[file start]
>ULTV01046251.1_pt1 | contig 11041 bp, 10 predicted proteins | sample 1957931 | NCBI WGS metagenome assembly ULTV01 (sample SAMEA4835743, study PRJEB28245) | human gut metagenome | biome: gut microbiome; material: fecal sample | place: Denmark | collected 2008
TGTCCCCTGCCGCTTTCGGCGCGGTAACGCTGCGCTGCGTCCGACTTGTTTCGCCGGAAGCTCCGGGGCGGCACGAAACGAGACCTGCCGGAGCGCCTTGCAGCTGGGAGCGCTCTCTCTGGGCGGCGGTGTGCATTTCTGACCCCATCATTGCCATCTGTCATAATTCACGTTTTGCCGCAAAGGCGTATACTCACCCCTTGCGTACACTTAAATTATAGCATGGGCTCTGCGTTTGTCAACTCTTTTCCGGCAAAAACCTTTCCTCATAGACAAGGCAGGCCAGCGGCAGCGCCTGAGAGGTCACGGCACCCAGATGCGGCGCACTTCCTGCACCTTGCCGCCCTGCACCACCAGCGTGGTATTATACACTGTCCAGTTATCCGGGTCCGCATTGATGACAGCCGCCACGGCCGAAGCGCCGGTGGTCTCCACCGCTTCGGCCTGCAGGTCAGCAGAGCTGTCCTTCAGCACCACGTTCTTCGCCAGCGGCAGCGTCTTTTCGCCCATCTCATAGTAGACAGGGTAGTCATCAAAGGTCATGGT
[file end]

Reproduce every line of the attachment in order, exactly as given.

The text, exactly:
>ULTV01046251.1_pt1 | contig 11041 bp, 10 predicted proteins | sample 1957931 | NCBI WGS metagenome assembly ULTV01 (sample SAMEA4835743, study PRJEB28245) | human gut metagenome | biome: gut microbiome; material: fecal sample | place: Denmark | collected 2008
TGTCCCCTGCCGCTTTCGGCGCGGTAACGCTGCGCTGCGTCCGACTTGTTTCGCCGGAAGCTCCGGGGCGGCACGAAACGAGACCTGCCGGAGCGCCTTGCAGCTGGGAGCGCTCTCTCTGGGCGGCGGTGTGCATTTCTGACCCCATCATTGCCATCTGTCATAATTCACGTTTTGCCGCAAAGGCGTATACTCACCCCTTGCGTACACTTAAATTATAGCATGGGCTCTGCGTTTGTCAACTCTTTTCCGGCAAAAACCTTTCCTCATAGACAAGGCAGGCCAGCGGCAGCGCCTGAGAGGTCACGGCACCCAGATGCGGCGCACTTCCTGCACCTTGCCGCCCTGCACCACCAGCGTGGTATTATACACTGTCCAGTTATCCGGGTCCGCATTGATGACAGCCGCCACGGCCGAAGCGCCGGTGGTCTCCACCGCTTCGGCCTGCAGGTCAGCAGAGCTGTCCTTCAGCACCACGTTCTTCGCCAGCGGCAGCGTCTTTTCGCCCATCTCATAGTAGACAGGGTAGTCATCAAAGGTCATGGT